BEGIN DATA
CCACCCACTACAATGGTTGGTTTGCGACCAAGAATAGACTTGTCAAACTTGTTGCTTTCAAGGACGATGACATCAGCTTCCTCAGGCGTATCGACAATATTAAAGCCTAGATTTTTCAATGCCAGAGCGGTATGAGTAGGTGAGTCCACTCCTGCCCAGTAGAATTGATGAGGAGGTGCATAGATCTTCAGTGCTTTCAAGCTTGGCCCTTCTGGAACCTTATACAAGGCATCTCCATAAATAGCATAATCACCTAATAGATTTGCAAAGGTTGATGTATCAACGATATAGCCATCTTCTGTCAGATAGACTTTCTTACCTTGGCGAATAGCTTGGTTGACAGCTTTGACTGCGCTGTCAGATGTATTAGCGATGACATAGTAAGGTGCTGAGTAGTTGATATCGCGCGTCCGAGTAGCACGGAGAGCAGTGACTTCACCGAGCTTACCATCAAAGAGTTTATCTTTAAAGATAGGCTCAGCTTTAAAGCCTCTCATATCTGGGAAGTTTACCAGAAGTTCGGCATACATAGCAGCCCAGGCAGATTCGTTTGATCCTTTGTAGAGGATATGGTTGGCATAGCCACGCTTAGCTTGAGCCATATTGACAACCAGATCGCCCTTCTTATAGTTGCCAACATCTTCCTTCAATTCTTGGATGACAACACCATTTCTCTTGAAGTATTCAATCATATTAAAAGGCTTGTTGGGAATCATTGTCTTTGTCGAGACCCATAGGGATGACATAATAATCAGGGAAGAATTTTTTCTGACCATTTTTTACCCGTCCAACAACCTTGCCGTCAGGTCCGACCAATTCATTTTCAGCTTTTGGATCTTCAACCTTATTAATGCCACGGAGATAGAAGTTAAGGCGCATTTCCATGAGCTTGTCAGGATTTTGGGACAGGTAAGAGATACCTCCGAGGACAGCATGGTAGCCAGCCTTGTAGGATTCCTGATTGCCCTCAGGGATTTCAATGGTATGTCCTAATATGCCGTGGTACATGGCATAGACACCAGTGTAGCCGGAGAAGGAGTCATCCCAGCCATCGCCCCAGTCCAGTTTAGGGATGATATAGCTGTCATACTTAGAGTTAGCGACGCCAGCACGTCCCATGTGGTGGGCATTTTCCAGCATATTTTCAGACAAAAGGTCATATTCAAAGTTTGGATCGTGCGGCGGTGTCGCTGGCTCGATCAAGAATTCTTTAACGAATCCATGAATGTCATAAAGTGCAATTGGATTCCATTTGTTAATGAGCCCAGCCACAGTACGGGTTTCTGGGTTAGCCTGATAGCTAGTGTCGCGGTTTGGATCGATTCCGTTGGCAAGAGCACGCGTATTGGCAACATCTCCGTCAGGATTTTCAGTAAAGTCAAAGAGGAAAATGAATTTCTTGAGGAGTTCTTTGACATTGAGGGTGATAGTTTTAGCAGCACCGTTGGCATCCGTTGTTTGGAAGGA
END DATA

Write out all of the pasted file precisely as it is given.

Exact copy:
CCACCCACTACAATGGTTGGTTTGCGACCAAGAATAGACTTGTCAAACTTGTTGCTTTCAAGGACGATGACATCAGCTTCCTCAGGCGTATCGACAATATTAAAGCCTAGATTTTTCAATGCCAGAGCGGTATGAGTAGGTGAGTCCACTCCTGCCCAGTAGAATTGATGAGGAGGTGCATAGATCTTCAGTGCTTTCAAGCTTGGCCCTTCTGGAACCTTATACAAGGCATCTCCATAAATAGCATAATCACCTAATAGATTTGCAAAGGTTGATGTATCAACGATATAGCCATCTTCTGTCAGATAGACTTTCTTACCTTGGCGAATAGCTTGGTTGACAGCTTTGACTGCGCTGTCAGATGTATTAGCGATGACATAGTAAGGTGCTGAGTAGTTGATATCGCGCGTCCGAGTAGCACGGAGAGCAGTGACTTCACCGAGCTTACCATCAAAGAGTTTATCTTTAAAGATAGGCTCAGCTTTAAAGCCTCTCATATCTGGGAAGTTTACCAGAAGTTCGGCATACATAGCAGCCCAGGCAGATTCGTTTGATCCTTTGTAGAGGATATGGTTGGCATAGCCACGCTTAGCTTGAGCCATATTGACAACCAGATCGCCCTTCTTATAGTTGCCAACATCTTCCTTCAATTCTTGGATGACAACACCATTTCTCTTGAAGTATTCAATCATATTAAAAGGCTTGTTGGGAATCATTGTCTTTGTCGAGACCCATAGGGATGACATAATAATCAGGGAAGAATTTTTTCTGACCATTTTTTACCCGTCCAACAACCTTGCCGTCAGGTCCGACCAATTCATTTTCAGCTTTTGGATCTTCAACCTTATTAATGCCACGGAGATAGAAGTTAAGGCGCATTTCCATGAGCTTGTCAGGATTTTGGGACAGGTAAGAGATACCTCCGAGGACAGCATGGTAGCCAGCCTTGTAGGATTCCTGATTGCCCTCAGGGATTTCAATGGTATGTCCTAATATGCCGTGGTACATGGCATAGACACCAGTGTAGCCGGAGAAGGAGTCATCCCAGCCATCGCCCCAGTCCAGTTTAGGGATGATATAGCTGTCATACTTAGAGTTAGCGACGCCAGCACGTCCCATGTGGTGGGCATTTTCCAGCATATTTTCAGACAAAAGGTCATATTCAAAGTTTGGATCGTGCGGCGGTGTCGCTGGCTCGATCAAGAATTCTTTAACGAATCCATGAATGTCATAAAGTGCAATTGGATTCCATTTGTTAATGAGCCCAGCCACAGTACGGGTTTCTGGGTTAGCCTGATAGCTAGTGTCGCGGTTTGGATCGATTCCGTTGGCAAGAGCACGCGTATTGGCAACATCTCCGTCAGGATTTTCAGTAAAGTCAAAGAGGAAAATGAATTTCTTGAGGAGTTCTTTGACATTGAGGGTGATAGTTTTAGCAGCACCGTTGGCATCCGTTGTTTGGAAGGA